Exploring how making changes to a service can have a knock on impact using cumulative risk mapping
Feb. 10, 2019
We often use tools such as risk mapping to think about potential effects of interventions in projects and how that might cause a problem in the future. These risks might be internal project risks (e.g. ‘not enough time to deliver the project’), more project specific outcomes (‘building a new admin system might mean more work for admins’), or wider concerns (‘will users use the new system’).
Often risks are arranged from a business, technical or design aspect. We’ll use these at kick off to get a wide range of stakeholders to comment on what they see as project risks, and which they think is most important to mitigate during the project phase.
More recently we’ve been exploring how to map the knock on effects of making design interventions in projects. Certain risks aren’t apparent from the outset and only become tangible through mapping out the compound effect of changing parts of a service.
For this we have started to use a method called cumulative risk mapping.
Stages of cumulative risk mapping
Why would you do it? Put simply if you change elements of a service by making design interventions, then it can be useful to see how that will affect other elements. Most of the time, any unintended outcomes will be obvious and picked up by the team as and when they occur. However in complex services it may not be as easy to see the knock on effects from the outset. Also by waiting till the unintended outcome becomes obvious it might already have wasted time or budget. By visualising it early it helps all members of the project team to see and understand the proposed changes and how they will affect other elements of the system.
How to do it
This tool helps to understand what system risks might occur as a result of implementing those interventions. Once you have some planned interventions and intended outcomes, it’s time to start thinking about the possible undesirable outcomes that may occur from making a design intervention or change to a service within a system.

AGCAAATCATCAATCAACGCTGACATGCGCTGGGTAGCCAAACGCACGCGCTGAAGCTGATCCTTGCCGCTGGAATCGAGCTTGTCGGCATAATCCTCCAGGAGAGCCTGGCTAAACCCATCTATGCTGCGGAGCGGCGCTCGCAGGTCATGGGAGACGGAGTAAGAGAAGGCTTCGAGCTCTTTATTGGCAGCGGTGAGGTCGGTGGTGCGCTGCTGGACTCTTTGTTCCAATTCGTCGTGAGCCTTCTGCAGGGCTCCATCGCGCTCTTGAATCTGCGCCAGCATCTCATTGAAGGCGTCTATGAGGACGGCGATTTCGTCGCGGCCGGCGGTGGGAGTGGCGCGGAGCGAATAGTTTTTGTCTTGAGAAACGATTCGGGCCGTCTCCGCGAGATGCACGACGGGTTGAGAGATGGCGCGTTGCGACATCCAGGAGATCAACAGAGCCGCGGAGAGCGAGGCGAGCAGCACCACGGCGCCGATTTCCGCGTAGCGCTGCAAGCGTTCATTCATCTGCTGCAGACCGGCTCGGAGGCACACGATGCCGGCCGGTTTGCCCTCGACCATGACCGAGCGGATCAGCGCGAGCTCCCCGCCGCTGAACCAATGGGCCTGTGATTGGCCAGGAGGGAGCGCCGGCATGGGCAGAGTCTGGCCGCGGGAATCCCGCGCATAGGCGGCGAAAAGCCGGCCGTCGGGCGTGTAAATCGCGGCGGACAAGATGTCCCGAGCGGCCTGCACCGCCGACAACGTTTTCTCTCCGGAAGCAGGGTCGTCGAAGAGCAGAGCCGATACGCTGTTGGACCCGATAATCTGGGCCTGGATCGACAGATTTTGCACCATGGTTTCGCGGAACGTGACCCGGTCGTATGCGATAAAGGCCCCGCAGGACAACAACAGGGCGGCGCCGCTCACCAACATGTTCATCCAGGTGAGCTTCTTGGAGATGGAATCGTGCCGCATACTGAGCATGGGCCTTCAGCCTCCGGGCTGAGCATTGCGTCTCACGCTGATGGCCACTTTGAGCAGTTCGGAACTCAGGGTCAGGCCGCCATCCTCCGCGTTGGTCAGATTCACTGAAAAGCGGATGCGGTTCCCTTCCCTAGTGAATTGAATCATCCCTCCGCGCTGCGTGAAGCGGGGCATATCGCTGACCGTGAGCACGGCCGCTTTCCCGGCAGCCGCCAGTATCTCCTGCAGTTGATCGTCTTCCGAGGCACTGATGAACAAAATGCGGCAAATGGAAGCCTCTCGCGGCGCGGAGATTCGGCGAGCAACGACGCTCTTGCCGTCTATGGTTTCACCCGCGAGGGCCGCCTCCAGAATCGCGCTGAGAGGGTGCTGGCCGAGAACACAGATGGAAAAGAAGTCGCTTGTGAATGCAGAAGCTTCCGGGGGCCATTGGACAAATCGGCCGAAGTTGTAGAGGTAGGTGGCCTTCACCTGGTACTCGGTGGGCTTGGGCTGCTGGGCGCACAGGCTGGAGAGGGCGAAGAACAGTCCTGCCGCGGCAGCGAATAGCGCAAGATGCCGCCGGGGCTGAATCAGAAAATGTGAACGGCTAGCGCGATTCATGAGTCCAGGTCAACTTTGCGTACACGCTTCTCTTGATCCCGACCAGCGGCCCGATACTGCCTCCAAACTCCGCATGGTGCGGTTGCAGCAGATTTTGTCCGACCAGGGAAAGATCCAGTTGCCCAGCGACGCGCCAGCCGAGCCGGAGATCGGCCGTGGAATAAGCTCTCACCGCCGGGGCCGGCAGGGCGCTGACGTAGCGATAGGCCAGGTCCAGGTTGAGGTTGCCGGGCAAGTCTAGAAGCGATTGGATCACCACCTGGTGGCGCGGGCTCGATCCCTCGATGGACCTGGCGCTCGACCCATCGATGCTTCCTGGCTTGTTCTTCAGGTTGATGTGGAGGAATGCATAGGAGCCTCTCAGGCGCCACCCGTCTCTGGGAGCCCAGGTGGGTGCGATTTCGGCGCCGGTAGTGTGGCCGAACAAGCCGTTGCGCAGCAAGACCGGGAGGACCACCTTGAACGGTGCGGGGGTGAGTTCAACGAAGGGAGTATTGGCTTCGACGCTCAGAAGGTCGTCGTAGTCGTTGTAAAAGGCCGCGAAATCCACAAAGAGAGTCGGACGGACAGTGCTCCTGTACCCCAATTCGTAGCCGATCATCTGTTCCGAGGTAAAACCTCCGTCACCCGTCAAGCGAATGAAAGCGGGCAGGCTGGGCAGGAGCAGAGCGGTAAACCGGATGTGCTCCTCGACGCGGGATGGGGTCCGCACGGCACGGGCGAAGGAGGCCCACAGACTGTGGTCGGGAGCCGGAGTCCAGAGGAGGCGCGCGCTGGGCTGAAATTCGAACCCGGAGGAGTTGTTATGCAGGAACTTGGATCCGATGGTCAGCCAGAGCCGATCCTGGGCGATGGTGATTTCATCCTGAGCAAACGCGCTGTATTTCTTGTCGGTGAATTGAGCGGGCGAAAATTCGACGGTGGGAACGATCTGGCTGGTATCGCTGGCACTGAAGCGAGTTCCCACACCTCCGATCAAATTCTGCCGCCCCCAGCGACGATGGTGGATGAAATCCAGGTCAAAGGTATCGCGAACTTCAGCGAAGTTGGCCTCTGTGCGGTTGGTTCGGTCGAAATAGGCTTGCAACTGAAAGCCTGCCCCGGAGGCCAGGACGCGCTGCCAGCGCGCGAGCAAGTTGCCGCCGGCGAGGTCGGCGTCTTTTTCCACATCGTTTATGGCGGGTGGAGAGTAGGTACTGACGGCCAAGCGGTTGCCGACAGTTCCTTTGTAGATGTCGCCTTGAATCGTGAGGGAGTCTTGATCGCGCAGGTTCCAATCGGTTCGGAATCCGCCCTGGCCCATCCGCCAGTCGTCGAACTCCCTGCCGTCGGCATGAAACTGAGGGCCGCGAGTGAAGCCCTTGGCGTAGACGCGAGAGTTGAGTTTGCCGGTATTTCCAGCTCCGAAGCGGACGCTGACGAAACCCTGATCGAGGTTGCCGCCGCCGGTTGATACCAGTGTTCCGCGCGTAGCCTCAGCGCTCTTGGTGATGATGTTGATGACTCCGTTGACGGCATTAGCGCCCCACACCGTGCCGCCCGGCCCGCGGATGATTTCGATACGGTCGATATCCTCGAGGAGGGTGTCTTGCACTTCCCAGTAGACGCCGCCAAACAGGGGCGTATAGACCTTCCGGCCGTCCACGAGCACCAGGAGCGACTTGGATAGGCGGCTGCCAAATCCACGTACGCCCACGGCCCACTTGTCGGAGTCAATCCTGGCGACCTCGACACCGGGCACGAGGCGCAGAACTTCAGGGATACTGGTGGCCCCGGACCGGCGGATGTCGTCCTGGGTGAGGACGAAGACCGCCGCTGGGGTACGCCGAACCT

Example project: Public Health England – UK National screening committee
Once you have mapped out exhaustively the potential unintended outcomes, think about how these outcomes will affect users of the service, and then other stakeholders. As always things might not be linear and when adding directional lines to show what affects what you might find things going backward as well as forwards.
Tailor the stakeholder impact to areas that your service touches on, taking into account the of needs and requirements of those groups
The important thing is to be comprehensive, and to think as widely as possible about what could happen as a result of the changes the team proposes to make. Having a full as possible team available for this process will help generate as many examples as possible. It will also help when it comes to generating mitigations for the unintended outcomes.
Generating mitigations to the prioritised cumulative risks
Once you have mapped out the results of a design intervention the team should vote on which part of the unintended outcomes poses greatest risk to the service. These will then be prioritised throughout the project as needing to be considered through mitigations. You might find these mitigations become features of the prototypes they are based of, essentially predicting future problems early (in the example shown, utilising a template became part of the acceptance criteria of that user story).
A completed systems impact map for one design intervention
When to use the cumulative risk mapping
We would typically use this tool at the end of discovery or beginning of alpha when there should be some concepts generated that can be prototyped and validated during alpha. Use these as the starting points.
One way of generating these design interventions is to do a theory of change exercise, to identify what the small design changes are you are making and what the intermediate and longer goals are for those changes (a cumulative impact).
You can use this tool in tandem with a theory of change, as a way of generating the design interventions in the first place. Read here for more about our ideas on theories of change.
You may want to develop a systemic vision at this stage. For example we are trying to move away from [problems of existing service] towards a [service with intended outcomes] whilst avoiding [identified cumulative risks] as outlined here (p62).
You may also want to look into hypothesis testing and creating a hypothesis board, as a way of generating links between design interventions or prototypes and intended benefit to the service.